Parts of a Meta-Study

This post continues consideration of the scientific literature surveyed by then-Ph.D. candidate Janna Stephens about eight years ago. The work includes a discussion of a meta-study (described in Stephens’s footnote #14) that was published by the International Journal of Behavioral Nutrition and Physical Activity.

The 10 authors looked at 41 studies that focused on the weights, physical activity, and nutrition of college students between the years 1970 and 2014. Sadly, only nine of the sources mentioned the use of online technology, and none made use of smartphones. Still, some helpful information could be gleaned.

In several studies, regular, basic phone texting had been part of the intervention methodology. The frequency of messaging ranged between five times a day and once a month. Some tried morning as the appropriate message time, while others tried evening. Some were automated, one-way communications, while others involved personal conversations with a mentor.

In a study where the mean age of the participants was 23, the people who received reminder messages about their goals lost significantly more weight, over a month, than the control group. In another study involving women between 18 and 30 years of age, automated daily messages did not make a significant difference in their improvement as compared to the control group.

In general

On the whole, it seemed clear that in the development of interventions that employ technology, the measurement of results should focus on weight, Body Mass Index, and waist circumference. (On the other hand, there is of course an entire school of thought which demotes the BMI from its former prominence.)

As an intervention, text messages alone, whether one per day or many, were not making much of an impression. Still, overall, the potential effectiveness of the tool appeared generally promising, if incorporated into a program that included other methods like education or group sessions.

Even back in 2015, when Stephens’s dissertation was published, there were around 17,000 health-related apps (not all having to do with obesity, of course). She noted that the new resources available to young people included “activity tracking capabilities and realtime feedback mechanisms.” Fortunately, by that time, a lot of healthcare professionals were up to speed on the new technologies, too.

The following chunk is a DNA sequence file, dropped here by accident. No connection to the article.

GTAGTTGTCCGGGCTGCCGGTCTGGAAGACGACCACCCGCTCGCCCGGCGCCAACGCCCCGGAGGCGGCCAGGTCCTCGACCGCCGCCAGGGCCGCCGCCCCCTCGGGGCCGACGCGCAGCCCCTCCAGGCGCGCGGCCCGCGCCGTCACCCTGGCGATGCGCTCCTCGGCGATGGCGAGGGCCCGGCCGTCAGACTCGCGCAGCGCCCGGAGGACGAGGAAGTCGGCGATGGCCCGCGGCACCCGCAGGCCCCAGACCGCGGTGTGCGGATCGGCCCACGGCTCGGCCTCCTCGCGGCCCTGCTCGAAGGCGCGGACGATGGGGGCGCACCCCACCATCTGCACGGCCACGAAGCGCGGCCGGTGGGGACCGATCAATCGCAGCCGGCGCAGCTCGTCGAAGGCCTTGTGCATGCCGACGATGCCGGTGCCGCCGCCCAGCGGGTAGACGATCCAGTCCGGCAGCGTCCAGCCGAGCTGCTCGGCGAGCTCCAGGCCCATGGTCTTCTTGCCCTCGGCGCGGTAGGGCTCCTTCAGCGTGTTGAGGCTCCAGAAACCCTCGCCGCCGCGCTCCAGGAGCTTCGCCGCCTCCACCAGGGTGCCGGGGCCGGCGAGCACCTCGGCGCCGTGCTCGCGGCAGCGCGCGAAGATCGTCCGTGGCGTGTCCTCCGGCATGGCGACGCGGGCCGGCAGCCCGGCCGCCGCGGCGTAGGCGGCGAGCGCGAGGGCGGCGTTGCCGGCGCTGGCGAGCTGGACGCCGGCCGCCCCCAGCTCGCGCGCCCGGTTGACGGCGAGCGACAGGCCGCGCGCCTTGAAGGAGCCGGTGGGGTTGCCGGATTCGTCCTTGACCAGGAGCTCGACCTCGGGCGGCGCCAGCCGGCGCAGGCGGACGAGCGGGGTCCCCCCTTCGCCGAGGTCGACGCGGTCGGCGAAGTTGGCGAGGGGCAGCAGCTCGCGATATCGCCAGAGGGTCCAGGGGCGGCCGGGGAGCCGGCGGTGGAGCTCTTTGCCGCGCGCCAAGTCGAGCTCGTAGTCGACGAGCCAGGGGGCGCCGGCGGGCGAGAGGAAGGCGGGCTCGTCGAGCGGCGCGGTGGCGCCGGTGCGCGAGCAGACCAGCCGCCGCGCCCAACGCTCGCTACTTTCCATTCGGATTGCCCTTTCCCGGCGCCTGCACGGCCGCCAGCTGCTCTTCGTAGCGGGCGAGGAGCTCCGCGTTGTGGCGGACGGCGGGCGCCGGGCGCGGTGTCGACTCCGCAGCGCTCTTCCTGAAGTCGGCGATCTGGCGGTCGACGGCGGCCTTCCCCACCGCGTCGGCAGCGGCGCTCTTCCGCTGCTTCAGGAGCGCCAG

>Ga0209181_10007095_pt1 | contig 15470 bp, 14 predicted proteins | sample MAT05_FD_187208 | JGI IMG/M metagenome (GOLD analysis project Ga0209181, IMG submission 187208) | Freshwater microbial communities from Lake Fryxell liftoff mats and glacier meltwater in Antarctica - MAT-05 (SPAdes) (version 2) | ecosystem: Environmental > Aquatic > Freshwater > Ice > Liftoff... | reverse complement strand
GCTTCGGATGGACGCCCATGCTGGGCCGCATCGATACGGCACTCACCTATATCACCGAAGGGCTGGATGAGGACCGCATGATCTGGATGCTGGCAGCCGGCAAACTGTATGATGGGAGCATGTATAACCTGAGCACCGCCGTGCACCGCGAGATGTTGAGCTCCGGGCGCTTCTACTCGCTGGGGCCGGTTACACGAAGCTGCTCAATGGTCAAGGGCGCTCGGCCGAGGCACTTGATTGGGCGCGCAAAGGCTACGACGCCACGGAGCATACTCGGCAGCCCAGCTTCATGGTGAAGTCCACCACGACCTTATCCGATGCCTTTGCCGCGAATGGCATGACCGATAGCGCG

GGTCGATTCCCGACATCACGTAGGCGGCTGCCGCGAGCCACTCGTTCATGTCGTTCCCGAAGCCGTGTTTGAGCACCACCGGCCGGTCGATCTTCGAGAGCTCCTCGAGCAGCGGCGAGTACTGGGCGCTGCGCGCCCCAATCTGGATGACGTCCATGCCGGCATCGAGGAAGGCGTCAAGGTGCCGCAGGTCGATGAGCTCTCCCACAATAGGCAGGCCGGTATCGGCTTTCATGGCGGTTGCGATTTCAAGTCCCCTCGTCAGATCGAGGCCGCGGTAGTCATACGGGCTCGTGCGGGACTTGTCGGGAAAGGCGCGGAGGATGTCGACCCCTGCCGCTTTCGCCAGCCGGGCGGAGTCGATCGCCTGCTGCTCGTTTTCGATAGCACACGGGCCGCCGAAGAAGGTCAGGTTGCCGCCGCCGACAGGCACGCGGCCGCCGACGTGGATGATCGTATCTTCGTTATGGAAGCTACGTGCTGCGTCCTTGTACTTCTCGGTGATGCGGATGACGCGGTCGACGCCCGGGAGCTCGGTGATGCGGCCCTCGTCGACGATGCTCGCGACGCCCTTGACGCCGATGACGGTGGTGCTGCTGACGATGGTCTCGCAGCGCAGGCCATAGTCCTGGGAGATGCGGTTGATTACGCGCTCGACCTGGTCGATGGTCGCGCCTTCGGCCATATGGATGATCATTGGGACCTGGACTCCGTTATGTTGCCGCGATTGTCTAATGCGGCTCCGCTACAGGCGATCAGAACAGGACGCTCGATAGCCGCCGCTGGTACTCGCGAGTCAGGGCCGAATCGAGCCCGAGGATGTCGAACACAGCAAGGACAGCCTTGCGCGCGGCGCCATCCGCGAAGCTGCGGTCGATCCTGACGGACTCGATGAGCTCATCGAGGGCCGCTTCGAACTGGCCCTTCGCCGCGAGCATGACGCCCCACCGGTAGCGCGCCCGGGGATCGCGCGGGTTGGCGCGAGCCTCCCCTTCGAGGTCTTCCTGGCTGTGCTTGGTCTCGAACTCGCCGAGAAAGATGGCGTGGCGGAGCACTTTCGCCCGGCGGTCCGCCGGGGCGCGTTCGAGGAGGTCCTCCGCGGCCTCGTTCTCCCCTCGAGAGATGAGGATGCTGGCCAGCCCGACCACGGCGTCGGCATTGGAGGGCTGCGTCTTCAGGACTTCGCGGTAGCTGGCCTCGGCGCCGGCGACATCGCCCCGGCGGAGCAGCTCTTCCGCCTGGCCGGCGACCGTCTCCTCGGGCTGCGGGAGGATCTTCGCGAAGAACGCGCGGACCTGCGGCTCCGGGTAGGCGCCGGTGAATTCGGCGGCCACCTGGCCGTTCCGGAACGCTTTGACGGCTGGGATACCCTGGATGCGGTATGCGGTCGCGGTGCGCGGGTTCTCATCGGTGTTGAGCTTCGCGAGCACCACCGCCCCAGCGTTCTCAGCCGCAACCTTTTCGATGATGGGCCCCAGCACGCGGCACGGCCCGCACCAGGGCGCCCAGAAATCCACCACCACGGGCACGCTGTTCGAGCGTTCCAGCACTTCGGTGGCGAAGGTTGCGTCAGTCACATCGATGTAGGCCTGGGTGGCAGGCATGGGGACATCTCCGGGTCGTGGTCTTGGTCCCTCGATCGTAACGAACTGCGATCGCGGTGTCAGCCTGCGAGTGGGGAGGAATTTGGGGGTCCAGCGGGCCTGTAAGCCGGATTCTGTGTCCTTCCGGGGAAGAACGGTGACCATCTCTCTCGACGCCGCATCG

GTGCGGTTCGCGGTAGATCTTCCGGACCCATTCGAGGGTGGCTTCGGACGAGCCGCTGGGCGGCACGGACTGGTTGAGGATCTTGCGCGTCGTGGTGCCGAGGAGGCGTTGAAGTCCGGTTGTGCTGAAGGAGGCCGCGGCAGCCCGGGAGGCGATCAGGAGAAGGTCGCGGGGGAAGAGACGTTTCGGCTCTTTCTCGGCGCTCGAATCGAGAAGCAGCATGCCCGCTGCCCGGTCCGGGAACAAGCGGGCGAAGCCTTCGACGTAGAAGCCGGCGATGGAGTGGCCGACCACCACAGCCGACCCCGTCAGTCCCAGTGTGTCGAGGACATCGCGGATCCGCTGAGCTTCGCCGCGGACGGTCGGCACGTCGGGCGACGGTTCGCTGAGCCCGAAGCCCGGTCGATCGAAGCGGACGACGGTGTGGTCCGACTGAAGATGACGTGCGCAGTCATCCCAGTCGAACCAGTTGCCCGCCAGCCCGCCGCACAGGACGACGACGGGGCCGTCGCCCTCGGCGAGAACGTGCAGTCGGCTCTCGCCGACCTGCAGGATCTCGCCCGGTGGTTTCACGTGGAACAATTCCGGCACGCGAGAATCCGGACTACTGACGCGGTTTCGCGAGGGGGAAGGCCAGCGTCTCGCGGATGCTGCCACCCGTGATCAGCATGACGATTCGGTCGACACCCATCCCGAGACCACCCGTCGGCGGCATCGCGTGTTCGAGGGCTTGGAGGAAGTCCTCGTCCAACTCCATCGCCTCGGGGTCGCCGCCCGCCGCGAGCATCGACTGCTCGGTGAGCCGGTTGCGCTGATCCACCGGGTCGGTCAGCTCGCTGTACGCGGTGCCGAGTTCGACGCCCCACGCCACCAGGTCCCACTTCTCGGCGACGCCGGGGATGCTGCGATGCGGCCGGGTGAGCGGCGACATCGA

In that era of experimental interventions, the idea of letting the subjects send messages was not popular. Stephens found only two studies where messaging was participant-driven, meaning that the subject could send a message and receive an immediate response. Only those two achieved “statistically significant results in at least one outcome.” People don’t want to just be told things; they want to be heard.

The Discussion section of Stephens’s paper went like this:

This systematic review revealed that text-messaging or smartphone applications are well accepted by participants and may provide beneficial effects on weight reduction, decreasing waist circumference, decreasing body mass index, decreasing fat mass, increasing physical activity, decreasing sugar-sweetened beverage intake, decreasing screen time, and encouraging healthier eating patterns.

Your responses and feedback are welcome!

Source: “Smartphone Technology and Text Messaging to Promote Weight Loss in Young Adults,”, July 2015
Image by Micah Drushal/CC BY 2.0

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About Dr. Robert A. Pretlow

Dr. Robert A. Pretlow is a pediatrician and childhood obesity specialist. He has been researching and spreading awareness on the childhood obesity epidemic in the US for more than a decade.
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Dr. Pretlow’s invited presentation at the American Society of Animal Science 2020 Conference
What’s Causing Obesity in Companion Animals and What Can We Do About It

Dr. Pretlow’s invited presentation at the World Obesity Federation 2019 Conference:
Food/Eating Addiction and the Displacement Mechanism

Dr. Pretlow’s Multi-Center Clinical Trial Kick-off Speech 2018:
Obesity: Tackling the Root Cause

Dr. Pretlow’s 2017 Workshop on
Treatment of Obesity Using the Addiction Model

Dr. Pretlow’s invited presentation for
TEC and UNC 2016

Dr. Pretlow’s invited presentation at the 2015 Obesity Summit in London, UK.

Dr. Pretlow’s invited keynote at the 2014 European Childhood Obesity Group Congress in Salzburg, Austria.

Dr. Pretlow’s presentation at the 2013 European Congress on Obesity in Liverpool, UK.

Dr. Pretlow’s presentation at the 2011 International Conference on Childhood Obesity in Lisbon, Portugal.

Dr. Pretlow’s presentation at the 2010 Uniting Against Childhood Obesity Conference in Houston, TX.

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